Mustard Seeds and Marigolds

Reading good poetry is like the first spring sowing. The poems slip off the page like marigold seeds from a fresh packet to your palm. Only the Raw Hands Are Heaven, Naomi Thiers' first book of poems, is a well-crafted collection that quickly takes root in the mind.

In the first section, titled "The Other Side," we travel from "Abandoned Prison, Leon, Nicaragua," where the voices of the crucified still shout out, to "Neighborhood Meeting," where "[w]e moved for two hours down the hard row/houses set so close girls hear each/other bleed." Thiers hands back to us our own lives crafted into art. She has walked, as a North American, the dusty roads around Esteli, Nicaragua. She has taught English to Salvadoran refugees. She lives in the neighborhoods where "Boards sealed the mouth of the no-color house/that raised invisible children" ("No-Color"). The sounds, smells, laughter, and tension of this living are tangible in her writing.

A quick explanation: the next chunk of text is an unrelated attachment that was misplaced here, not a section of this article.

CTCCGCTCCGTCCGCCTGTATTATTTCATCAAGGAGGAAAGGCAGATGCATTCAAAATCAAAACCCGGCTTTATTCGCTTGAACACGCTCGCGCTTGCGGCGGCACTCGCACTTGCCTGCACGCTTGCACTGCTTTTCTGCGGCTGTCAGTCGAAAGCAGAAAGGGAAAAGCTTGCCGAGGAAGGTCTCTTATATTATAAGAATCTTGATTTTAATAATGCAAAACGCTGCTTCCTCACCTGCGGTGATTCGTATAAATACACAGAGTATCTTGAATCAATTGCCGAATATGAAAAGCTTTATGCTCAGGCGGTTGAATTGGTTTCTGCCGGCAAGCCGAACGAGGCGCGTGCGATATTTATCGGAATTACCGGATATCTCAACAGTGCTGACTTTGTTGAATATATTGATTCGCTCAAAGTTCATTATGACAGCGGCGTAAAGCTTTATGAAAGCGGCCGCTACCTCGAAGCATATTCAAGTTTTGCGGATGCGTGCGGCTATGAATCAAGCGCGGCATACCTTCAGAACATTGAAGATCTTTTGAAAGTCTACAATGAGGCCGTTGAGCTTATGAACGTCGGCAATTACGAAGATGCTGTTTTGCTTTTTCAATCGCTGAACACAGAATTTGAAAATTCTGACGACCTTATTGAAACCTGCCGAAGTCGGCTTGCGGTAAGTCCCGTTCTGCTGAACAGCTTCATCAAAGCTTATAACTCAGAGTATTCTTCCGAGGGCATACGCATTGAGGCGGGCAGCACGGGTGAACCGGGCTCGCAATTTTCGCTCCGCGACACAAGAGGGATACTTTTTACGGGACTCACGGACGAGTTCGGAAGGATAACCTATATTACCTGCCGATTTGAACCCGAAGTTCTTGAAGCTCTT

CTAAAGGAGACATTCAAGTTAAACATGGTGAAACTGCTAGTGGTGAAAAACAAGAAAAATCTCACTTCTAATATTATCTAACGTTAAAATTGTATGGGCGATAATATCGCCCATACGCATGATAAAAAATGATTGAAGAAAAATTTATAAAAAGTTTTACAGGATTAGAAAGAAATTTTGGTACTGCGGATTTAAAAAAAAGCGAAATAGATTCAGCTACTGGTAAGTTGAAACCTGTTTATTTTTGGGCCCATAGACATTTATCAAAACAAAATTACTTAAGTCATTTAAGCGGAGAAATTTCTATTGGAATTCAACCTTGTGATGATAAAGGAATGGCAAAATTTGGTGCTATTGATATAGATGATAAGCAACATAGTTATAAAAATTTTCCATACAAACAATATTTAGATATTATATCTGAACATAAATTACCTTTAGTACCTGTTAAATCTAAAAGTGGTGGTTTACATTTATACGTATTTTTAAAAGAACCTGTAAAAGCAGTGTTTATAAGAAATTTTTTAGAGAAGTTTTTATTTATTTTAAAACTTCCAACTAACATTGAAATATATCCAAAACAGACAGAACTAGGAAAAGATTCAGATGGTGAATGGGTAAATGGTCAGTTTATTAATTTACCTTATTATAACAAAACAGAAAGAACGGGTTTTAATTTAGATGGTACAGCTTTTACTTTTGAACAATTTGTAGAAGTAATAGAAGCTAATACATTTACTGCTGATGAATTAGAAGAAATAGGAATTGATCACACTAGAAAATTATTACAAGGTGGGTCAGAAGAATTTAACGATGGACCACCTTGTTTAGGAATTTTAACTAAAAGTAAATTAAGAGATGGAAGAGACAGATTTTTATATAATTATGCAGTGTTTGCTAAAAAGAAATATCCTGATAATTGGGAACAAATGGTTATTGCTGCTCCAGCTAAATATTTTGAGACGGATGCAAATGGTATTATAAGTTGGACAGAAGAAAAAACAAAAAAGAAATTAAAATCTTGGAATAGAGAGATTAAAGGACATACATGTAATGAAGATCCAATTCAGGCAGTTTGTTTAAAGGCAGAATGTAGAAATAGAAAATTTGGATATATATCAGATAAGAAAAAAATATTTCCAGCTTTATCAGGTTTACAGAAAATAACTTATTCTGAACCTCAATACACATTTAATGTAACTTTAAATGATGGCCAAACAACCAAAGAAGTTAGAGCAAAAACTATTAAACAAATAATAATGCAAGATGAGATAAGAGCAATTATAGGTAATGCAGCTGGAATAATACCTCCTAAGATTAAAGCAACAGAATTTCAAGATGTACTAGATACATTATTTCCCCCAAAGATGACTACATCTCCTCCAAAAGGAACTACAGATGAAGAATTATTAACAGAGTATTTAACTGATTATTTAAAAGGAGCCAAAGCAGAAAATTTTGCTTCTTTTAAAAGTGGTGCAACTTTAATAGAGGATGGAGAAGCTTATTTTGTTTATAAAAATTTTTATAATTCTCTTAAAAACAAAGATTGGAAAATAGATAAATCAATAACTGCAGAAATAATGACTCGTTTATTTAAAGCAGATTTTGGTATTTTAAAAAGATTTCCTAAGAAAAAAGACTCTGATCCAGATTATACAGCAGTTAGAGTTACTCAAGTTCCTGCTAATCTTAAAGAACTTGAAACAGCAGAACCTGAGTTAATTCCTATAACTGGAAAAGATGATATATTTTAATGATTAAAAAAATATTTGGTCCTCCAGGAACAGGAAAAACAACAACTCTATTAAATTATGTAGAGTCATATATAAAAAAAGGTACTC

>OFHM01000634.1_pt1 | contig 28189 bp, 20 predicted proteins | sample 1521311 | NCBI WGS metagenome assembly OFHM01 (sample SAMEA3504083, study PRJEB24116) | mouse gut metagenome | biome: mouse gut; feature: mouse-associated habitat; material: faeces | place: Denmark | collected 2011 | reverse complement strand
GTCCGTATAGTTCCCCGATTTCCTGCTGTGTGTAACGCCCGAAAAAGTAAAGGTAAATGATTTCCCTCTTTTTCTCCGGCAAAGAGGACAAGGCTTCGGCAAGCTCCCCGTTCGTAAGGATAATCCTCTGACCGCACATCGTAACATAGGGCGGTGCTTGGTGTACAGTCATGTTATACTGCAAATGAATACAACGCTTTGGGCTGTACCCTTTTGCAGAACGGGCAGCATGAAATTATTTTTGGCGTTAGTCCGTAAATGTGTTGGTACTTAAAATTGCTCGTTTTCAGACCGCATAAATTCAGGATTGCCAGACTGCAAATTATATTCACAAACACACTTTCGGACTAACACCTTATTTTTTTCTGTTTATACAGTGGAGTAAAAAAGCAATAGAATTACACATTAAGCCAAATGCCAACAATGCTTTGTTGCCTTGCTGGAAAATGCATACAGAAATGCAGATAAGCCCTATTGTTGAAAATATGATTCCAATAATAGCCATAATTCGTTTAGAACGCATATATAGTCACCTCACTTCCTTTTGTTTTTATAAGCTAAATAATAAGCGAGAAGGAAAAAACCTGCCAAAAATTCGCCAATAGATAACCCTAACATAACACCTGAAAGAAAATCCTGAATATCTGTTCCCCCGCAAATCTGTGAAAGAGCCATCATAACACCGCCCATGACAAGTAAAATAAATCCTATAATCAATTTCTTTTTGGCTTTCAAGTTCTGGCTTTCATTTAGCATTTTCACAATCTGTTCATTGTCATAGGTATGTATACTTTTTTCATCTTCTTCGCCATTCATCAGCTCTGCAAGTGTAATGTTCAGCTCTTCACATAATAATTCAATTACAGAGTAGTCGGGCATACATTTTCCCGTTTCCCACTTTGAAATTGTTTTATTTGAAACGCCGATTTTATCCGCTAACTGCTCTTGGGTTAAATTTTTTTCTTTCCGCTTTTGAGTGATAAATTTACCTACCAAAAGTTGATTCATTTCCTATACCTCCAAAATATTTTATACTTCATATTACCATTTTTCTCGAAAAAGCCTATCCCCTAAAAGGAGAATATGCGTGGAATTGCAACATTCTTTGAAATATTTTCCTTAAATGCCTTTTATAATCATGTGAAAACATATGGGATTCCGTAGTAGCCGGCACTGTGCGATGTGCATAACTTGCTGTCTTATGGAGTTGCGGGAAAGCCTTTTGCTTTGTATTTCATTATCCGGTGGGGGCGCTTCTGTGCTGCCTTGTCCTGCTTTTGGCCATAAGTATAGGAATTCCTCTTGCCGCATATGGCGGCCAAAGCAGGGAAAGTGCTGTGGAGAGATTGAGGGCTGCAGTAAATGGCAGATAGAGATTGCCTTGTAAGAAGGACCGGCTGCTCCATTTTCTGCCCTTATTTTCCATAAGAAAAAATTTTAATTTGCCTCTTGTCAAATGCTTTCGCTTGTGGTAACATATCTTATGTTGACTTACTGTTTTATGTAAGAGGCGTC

The second section is titled "Red Envelope," referring to the Chinese tradition of giving red envelopes filled with money on New Year's as a sign of good luck. Here we meet people who do not seem so lucky.

In "Recruits In Flight," Thiers describes young men heading off to boot camp: "They laugh,/their scalps white as crushed corn....The jowled/old hands who plucked them know a head half-flayed/is theirs." In "Ongoing Prayer" we visit a friend going down with AIDS. The red envelopes here are the poems themselves, given as good luck to those for whom simple beauties, freedom, and a quiet place to rest are rare commodities.

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Sojourners Magazine December 1992
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